Dayananda starts from the premise that God is the eternal source of all knowledge and He reveals it to man through the Vedas and had He not revealed, there would have been no knowledge. According to him, the Vedas give general teachings meant for all mankind. This led him to maintain that, in the Vedas alone and not in any other work has God revealed the truth. Hence he claimed that what the Vedas expound are the truth and nothing but the truth. Since the Vedas alone are the supreme authority in ascertaining true religion whatever is enjoined by the Vedas is to be considered to be right, while whatever is condemned by them is to be wrong. He says: “nothing should be accepted which is against the Vedas”. He also argues that the Vedic revelation is synchronous with man’s first appearance on earth so that the Vedas becomes the first book of humanity. The consequence was that he made the Vedas the standard of reference for all truth, both religious and otherwise. Thus for Dayananda, the Vedas contain religious truth as well as every form of truth, even scientific truths. Later, Aurobindo Ghose commenting on this, not only agreed with Dayananda but also argued that the latter had rather understated than overstated the depth and range of the Vedic wisdom.
Dayananda further argued that the Vedas are also infallible and that they are absolutely free from error. Truth and knowledge, wherever they are found, are derived from the Vedas. He says: “It is to be borne in mind that wherever and whatever truth is to be found it has proceeded from the Vedas and all untruth has its origin outside them and has not proceeded from God”. He also stated that the Vedas are eternal just as God is eternal. This amounts to maintaining that there can be only one true religion, and that religion is the one that is based on and derived from the Vedas. In other words, Dayananda was affirming the exclusive truth of the Vedic religion.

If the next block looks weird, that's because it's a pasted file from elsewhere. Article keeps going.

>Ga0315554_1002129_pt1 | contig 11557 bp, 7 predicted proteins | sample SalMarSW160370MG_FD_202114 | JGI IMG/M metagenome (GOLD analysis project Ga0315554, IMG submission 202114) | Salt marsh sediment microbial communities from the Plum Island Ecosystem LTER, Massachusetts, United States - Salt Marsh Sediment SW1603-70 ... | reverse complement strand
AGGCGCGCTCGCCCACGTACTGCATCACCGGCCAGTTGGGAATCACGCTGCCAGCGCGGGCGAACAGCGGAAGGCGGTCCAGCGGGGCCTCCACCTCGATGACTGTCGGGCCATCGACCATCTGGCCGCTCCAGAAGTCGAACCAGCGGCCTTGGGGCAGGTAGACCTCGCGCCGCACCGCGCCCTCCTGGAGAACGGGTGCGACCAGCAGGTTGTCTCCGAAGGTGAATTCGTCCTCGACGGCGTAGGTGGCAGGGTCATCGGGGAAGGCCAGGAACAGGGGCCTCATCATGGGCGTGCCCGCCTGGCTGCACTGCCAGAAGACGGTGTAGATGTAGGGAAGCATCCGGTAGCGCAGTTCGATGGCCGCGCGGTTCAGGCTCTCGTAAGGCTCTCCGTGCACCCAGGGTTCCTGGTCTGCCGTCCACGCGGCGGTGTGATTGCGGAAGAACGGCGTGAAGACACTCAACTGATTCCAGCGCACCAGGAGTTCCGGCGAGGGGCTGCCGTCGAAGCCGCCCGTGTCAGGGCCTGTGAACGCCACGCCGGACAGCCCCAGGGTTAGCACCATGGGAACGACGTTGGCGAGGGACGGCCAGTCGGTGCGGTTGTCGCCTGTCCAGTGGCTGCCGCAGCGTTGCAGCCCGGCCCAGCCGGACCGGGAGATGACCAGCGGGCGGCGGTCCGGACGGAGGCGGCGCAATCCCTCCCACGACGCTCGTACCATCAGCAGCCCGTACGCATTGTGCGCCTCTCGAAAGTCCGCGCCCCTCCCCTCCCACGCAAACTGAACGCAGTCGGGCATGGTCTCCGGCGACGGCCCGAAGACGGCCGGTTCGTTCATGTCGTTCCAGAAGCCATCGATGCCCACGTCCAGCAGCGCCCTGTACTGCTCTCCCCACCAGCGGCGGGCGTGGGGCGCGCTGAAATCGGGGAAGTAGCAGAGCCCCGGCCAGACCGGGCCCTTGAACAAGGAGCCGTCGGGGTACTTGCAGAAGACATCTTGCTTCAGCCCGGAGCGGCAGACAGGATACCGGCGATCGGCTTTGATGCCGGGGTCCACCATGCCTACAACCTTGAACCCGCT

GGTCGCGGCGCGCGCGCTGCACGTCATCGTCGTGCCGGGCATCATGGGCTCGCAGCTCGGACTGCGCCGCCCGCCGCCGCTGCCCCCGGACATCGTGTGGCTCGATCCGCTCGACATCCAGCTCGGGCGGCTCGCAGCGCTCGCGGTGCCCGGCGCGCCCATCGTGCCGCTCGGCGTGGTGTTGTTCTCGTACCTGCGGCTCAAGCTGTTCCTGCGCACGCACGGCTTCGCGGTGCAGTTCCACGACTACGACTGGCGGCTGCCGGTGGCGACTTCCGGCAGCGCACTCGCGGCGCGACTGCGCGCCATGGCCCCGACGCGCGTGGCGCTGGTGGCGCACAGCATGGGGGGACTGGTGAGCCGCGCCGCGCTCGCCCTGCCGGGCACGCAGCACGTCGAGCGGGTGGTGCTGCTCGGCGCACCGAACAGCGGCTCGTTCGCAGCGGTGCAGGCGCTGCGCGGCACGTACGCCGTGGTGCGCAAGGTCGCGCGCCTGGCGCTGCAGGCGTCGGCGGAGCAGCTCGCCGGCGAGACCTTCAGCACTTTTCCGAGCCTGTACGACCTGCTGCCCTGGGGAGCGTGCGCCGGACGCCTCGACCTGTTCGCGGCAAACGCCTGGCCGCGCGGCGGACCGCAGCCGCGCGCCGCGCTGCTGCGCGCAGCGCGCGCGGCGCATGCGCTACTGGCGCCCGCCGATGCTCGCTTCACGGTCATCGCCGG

Dayananda then set out to provide proofs for the truth of the Vedic faith. First, the Vedas consistently proclaim pure monotheism, which alone can rationally be sustained. In the Vedas there are not many gods but one God. The multitude of names signify not different Divine beings, but different aspects of one Supreme Being. Second, the truth of the Vedic faith is that, it is the most rational religion because in it there is nothing that offends reason. In a letter to Colonel Olcott, Dayananda affirms that the true religion is expounded in that eternal Vedas practiced by the wise in conformity with reason. Third, the Vedic Religion is the true religion because morality lies at the very basis of it. According to Dayananda, there is nothing in the Vedas that offends morality. In reality, righteous conduct consists in rejecting all that is opposed to the Vedas, and in practicing whatever has been enjoined by them. Fourth, the Vedic Religion is the true religion because it is universal. It is meant for all time – past, present and future ― for all places, and for all people. H.Coward notes: “Dayananda made Hinduism a religion of the book by adopting the Protestant principle of sola scriptura [only scripture] and applying it to the Vedas. Dayananda also maintained that Sanskrit is the language in which the Vedas are revealed. Sanskrit belongs to no country but is the source of all languages and all peoples.
Dayananda was one of the Hindu thinkers of the 19th century who paid serious attention to the problem of the relationship between different religions. He maintained that in essence, there are only four main non-Vedic or ‘Other’ religions, namely, Pauranikas, Christians, Jains and Moslims. These cover all sects. According to J.T.F. Jordens, Dayananda began to think of Hinduism in relation to other religions only after his visit to Calcutta in 1873 where he met the leaders of the Brahma Samaj who were much influenced by the teachings of Christianity and Islam, and this led him to consider Hinduism in a wider context of these religions.
Dayananda bewailed the plurality of religions because of their mutual hatred and strife. According to him, often, he who is prejudiced try to prove that his untruth is truth while the truth of his opponent is untruth. He believed that in the midst of conflicting truth-claims of religions, it is the duty of everyone to discover and to embrace what is true and reject what is false. Hence he dedicated much energy to the study of other religions both through discussion with their teachers and by studying them from the original sources.